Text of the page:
Thank you ladies and gentlemen, a great pleasure to be with you.
In my book, My Reading Life, which I know you've all read, I talk about seeing Paul Ehrlich on Australian television in August 1971. He was on Monday Conference, and he was very, very strong. And for me, he was someone bringing together all the evidence emerging in the world around us, and relating it to one underlying factor. And that is the unsustainably high rate of growth in the world's population. And who can say Ehrlich was wrong? He was talking about this in 1970. And what has happened in the years since 1970, we've gone from having 3.5 to 6.6 billion people on this planet.
Who can say Ehrlich wasn't, as I describe him as in My Reading Life, the prophet. I said the prophet has spoken. And the linkage, I'm sure you understand, is this remorseless rate of population growth on this small planet, and a doubling of the human population in that fantastically short period, 1970 to 2008. It's been a shock; it's been a trauma to the planet, a doubling in the human numbers.
I was honoured to see Paul Ehrlich on that memorable day, in November last year, the day Barack Obama was elected. The only thing that could have persuaded me to have taken time away from TV was the honour of introducing Paul Ehrlich at Macquarie University where he spoke about his latest book.
What Mark does in this book is relate those broad population arguments, the fundamentalism of population growth, the fundamental importance of population growth to this planet to Australia. (1) And he disposes of this persistent myth in Australian history that we are an empty space just waiting to be filled up. The myth that we are comparable to the United States.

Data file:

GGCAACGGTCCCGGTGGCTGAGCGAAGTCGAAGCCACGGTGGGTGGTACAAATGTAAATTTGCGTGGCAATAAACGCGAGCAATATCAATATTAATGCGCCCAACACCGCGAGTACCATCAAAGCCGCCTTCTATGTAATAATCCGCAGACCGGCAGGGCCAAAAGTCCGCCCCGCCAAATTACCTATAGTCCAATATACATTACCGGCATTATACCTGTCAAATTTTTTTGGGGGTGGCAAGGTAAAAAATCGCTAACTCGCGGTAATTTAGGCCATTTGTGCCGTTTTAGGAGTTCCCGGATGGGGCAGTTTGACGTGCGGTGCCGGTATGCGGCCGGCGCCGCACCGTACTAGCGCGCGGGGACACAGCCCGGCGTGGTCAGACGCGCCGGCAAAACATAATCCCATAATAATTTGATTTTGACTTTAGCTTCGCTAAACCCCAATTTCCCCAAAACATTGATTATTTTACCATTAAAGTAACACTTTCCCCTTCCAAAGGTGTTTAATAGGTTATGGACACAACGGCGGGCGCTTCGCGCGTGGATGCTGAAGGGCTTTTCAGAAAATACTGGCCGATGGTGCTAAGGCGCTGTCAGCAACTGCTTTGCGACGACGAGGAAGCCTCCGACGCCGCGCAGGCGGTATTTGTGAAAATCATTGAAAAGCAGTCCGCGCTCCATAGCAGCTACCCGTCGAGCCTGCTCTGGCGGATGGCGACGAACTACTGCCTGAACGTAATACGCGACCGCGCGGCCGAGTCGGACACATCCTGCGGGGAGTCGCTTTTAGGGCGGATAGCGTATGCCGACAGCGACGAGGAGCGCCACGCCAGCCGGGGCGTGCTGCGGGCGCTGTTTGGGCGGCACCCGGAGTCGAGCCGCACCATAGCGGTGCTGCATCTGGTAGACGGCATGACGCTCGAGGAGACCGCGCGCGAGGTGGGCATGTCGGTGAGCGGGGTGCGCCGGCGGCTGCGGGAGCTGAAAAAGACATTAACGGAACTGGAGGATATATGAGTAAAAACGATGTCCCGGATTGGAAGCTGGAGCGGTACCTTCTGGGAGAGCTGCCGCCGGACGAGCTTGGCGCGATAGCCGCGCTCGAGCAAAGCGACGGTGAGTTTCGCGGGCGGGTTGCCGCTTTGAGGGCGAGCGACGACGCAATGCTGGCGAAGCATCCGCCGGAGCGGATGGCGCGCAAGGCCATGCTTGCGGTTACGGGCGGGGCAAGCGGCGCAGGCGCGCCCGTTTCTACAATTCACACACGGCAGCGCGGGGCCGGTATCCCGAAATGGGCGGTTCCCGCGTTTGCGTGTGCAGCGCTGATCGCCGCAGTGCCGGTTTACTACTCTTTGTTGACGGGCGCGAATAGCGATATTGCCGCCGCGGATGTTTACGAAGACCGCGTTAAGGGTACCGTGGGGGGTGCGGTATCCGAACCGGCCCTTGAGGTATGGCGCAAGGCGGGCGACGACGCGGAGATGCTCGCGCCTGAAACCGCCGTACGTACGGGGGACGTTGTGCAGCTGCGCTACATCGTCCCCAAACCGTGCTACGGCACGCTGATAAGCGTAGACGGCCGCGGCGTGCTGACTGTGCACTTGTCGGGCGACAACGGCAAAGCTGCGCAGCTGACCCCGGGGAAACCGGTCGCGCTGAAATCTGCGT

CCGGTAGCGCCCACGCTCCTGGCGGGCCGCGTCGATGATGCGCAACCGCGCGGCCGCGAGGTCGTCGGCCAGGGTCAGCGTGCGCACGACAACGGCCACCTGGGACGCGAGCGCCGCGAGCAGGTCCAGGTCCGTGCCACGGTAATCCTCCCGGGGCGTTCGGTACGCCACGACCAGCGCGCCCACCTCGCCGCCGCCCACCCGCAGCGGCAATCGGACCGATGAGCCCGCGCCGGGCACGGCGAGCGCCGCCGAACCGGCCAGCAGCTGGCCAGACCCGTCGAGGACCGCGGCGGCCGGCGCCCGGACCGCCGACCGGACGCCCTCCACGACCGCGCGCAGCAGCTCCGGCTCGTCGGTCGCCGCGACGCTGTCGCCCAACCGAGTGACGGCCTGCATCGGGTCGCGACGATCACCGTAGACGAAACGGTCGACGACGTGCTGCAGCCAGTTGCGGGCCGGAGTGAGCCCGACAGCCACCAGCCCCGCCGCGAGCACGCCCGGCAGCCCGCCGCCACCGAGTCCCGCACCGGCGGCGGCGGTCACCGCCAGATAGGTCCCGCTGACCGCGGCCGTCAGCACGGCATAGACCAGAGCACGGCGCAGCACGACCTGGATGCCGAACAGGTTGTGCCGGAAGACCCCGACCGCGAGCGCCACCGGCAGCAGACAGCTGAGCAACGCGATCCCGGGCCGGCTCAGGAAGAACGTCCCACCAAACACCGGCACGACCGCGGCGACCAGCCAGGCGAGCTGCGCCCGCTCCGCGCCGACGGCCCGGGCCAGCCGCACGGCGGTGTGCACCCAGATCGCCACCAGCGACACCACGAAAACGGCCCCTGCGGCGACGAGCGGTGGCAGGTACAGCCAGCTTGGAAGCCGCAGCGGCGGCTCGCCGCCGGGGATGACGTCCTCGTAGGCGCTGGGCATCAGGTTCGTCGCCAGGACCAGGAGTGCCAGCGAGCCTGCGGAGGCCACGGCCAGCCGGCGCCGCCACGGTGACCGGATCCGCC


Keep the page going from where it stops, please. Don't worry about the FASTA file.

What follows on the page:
You've only got to go to the Rocky Mountains, that huge watershed, those snow-capped peaks in all directions as far as you can see, providing rivers cascading down on either side, to know that Australia is not like North America. Our topsoil blows away. In America, the topsoil runs very, very deep. Then there are the mighty river systems of North America--by comparison ours are grudging streams. I sometimes surprise audiences by saying you could take all of the Australian rivers and put them into the Mississippi, and America would not notice the difference, that's how grudging our streams are.
We nonetheless had this silly view, that only began to be challenged in the 1920s, that we could be filled up, that our history would echo that of North America. The funniest part of the book is where Mark describes the famous Australian entrepreneur, William Cole, the author of Cole's Funny Picture Book, who said roundabout the time of the First World War, that irrigation would turn our barren soils into rich soils, and rain always follows agriculture. Well these are two propositions that have now been tested, and they don't work.
Ian Armstrong, former leader of the National Party in New South Wales, told me recently that he was in an area where 20 or 30 years ago, you could look out to the horizon and there was no agricultural activity. And we laid out farms on that space. And we're now realising the cost of it. It's economically unsustainable, and it's environmentally atrocious.
There's a lot of discussion that I think is equally funny of the economist (so-called), Colin Clark. He took on Paul Ehrlich in that Monday Conference exchange in 1971. And he argued that the world didn't have a population limit--that we could all live in the densities that characterised Holland. And Ehrlich said, but where's the food going to come from? It was a devastating rejoinder.
Years ago, as premier, I went to the Ku-ring-gai, I was actually launching my own book in a little hall there. And some...